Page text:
Ms. Fortune

9/17/11      16:11

Does a visit to 清水寺 [kiyomizu-dera] merit an entry? But of course.

I went to the shrine in between classes on Friday because I have one at 9 AM and another at 4 PM. It takes about 30 minutes by train to get to Kyoto from Hirakata so I figured, why the hell not. [As a side note: this is a great reasoning for many things. It makes your life more exciting, I promise.]

Besides taking pictures from the wooden terrace overlooking the city that the temple is famous for, you can do the normal praying, o-mikuji, o-mamori, and other temple-y things. Also at Kiyomizu—literally “pure water”—there is the 音羽滝, which is a fountain where you can drink the water for free and it’s supposed to prolong your life. Also, there is the “Love Stone.” It’s a set of two stones spaced quite a ways away from each other and legend says that if you successfully walk from one to the other with your eyes closed, you’ll find your soul-mate/match soon. If someone has to help you reach the stone, then it means that someone will have to help you find your lover. Fun bit of lore, really. And I would have tried it too, if it weren’t for you meddling kids if there weren’t so many schoolgirls crowded around the stones already.

Afterwards, we ate at a standing-room only udon stand [AHAHA, aha.], and wandered the covered 商店街 [shoutengai] (n.) shopping district/street. Mika also gave me a whole bunch of manga to read. All in all a great day. And then I had to hurry back to Hirakata to catch pop culture class at 4:40. -_-;;

~ ~

Oh, by the way, I got my fortune told at Kiyomizu.

凶. [kyou] That’s one of the bad ones. Not the worst, but the second worst before 大凶.

このみくじにあう人は、諸事さわり多く、苦労絶えず。しかしながら心正しく信心深ければ後に運開くべし。今のところでは、土の中にうずもれたる玉のごとし。よろこびごとと急に見えず。待ち人来らず。病人長引けども本復すべし。ただし十分養生せねば変あるべし。失せ物出がたし。職業、商売は紙か、土か、木に緑ある識たるべし。争いごと負けなり。転居、ふしんなど秋にてよし。縁談ととのう。子宝多し。子に出世あるべし、大切に育ててよし。観音、薬師、わが星を祈りてよし。旅行いそぐべからず。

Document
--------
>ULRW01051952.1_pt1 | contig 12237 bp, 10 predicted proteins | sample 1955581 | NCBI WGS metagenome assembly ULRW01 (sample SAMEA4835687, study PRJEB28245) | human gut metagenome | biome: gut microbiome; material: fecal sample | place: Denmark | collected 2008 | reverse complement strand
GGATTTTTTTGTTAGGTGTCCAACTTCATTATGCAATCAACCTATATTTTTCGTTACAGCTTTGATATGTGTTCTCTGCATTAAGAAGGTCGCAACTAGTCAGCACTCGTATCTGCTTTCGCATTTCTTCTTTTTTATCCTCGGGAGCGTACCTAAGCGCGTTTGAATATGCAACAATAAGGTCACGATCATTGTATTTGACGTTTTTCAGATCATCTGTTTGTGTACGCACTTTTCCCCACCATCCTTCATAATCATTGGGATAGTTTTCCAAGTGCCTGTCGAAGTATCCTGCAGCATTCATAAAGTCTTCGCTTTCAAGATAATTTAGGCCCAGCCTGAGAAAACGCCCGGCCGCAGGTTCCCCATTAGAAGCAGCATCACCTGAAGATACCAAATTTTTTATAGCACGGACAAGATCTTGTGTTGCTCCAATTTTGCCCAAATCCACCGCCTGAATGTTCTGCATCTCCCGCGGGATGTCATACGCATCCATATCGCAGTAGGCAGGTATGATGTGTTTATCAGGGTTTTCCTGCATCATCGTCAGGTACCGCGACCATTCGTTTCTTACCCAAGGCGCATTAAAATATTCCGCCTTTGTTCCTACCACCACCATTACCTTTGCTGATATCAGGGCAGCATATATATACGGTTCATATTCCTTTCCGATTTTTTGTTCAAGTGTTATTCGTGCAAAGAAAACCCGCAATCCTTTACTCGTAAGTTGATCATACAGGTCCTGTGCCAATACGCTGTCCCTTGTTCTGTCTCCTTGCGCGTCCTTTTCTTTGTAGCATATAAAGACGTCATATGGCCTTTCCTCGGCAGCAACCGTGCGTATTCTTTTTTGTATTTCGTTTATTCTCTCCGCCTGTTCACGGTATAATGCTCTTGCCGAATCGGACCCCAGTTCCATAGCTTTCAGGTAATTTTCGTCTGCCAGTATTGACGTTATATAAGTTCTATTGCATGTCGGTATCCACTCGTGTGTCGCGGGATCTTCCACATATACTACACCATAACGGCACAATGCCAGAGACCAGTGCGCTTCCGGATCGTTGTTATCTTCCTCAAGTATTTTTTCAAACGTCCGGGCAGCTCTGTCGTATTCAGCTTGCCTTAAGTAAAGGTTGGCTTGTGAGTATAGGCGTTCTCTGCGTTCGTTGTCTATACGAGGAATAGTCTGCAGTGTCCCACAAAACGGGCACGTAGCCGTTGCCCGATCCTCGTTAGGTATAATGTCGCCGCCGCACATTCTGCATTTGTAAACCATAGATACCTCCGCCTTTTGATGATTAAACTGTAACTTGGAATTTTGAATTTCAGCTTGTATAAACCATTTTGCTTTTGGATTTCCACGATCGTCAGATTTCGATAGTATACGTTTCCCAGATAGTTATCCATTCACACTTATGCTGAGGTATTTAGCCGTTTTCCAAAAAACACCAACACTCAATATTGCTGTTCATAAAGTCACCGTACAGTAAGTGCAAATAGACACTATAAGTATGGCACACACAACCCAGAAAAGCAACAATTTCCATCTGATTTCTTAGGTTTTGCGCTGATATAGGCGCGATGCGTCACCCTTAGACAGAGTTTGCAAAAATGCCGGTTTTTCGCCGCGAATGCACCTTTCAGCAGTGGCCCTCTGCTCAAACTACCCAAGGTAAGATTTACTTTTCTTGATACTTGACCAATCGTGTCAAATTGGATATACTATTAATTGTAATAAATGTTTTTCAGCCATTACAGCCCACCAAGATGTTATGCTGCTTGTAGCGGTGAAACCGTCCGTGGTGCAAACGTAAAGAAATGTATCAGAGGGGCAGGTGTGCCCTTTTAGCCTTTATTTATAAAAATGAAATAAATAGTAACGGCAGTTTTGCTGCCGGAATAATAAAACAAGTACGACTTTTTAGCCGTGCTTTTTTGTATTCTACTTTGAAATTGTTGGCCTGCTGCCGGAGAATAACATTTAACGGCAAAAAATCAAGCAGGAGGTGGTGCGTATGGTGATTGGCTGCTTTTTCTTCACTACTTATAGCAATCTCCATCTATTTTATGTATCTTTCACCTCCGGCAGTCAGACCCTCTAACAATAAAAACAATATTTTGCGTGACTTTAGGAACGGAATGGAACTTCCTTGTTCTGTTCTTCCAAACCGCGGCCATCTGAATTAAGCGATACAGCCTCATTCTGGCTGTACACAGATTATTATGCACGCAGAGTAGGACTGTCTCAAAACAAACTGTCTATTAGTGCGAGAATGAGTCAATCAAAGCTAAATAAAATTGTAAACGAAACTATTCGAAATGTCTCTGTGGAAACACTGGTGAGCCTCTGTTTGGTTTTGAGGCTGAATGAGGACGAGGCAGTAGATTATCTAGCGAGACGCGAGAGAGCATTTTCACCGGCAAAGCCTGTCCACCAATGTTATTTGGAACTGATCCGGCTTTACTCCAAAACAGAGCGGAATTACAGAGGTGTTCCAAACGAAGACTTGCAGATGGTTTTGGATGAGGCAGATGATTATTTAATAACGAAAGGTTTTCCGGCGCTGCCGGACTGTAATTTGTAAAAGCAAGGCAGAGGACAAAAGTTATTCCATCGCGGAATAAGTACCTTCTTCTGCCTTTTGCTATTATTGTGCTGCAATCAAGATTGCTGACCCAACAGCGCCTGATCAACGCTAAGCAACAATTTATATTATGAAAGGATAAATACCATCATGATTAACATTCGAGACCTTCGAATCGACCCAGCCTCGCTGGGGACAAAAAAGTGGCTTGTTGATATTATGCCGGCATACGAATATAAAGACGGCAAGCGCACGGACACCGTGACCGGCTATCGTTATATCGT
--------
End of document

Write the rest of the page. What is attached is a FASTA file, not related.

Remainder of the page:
I waded through the mess of classical Japanese [I knew I took that Classical class for a reason!] and translated the fortune with the help of my host-mom, and it goes like this:

“To the person that receives this fortune, you will experience great obstacles and unending troubles. However, if you act with deep and honest devotion, soon, your fate will open up. As for now, it is like a gem buried deep in the earth. You will not quickly see happiness. The person [people?] you are waiting for will not come. You will experience a long-lasting sickness, but it will eventually heal. If you rest enough, things will change. Something you lose will not come back to you. As for work and sales, paper, earthenware, and wood [… something]. You will lose a fight. As for moving and construction, autumn would be a good time for that. A marriage proposal is in your future. You will have many children. They will be successful, but you must take care of them well. Pray to Kannon and Yakushi. You should not be in a hurry to travel.”

Oh really, temple? I’ll light some incense when I have a child, lol. I tied the omikuji to a post anyway. You don’t have to believe in 迷信 for it to be fun :P

~ ~

– As far as classes are going, my Reading/Writing teacher is personable and makes me feel comfortable. My speaking teacher, on the other hand makes me feel like I’m bad at Japanese.  Like. Really bad. This is the first time in a while that I’ve felt that way and it’s a good wake up call because guess what. I really am bad at Japanese. Until I can go a day without faltering when a shop-clerk asks me if I’ve signed up for their store’s discount plan, feeling completely useless when listening to the folks blithering away about japanese politics on tv, or completely missing the meaning of a kanji compound because I know every character except that last one, I will pin my language skill at “mediocre.”

– I’m in that weird stage where I’m caught between being a tourist and being a member of Japanese society. There are things I still marvel at and things that surprise me, but every day I’m getting used to life here. Do note that when I say “member of Japanese society,” I don’t mean that I am a Japanese. I am a foreign student that functions and works in Japan. Some people I’ve seen act as if they’ve actually become Japanese. That’s absurd. You can walk and talk like them, but you’re fundamentally different and I feel like society reminds you every day of that fact.

~ ~

But on a lighter note…

Fun fact of the day!

– えのき [enoki] (n.) They’re small Japanese mushrooms that are often included in my host-mom’s cooking. I’ll grab a pic from google images to show you.

Well, anyway. Among other things like corn kernels and heavy metals, enoki is indigestible. This means that it comes out in your excrement. Needless to say, that’s really scary. They sort of look like worms.

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Comments
One Response to “Ms. Fortune”
  1. chanluu says:

    ネックレス 店

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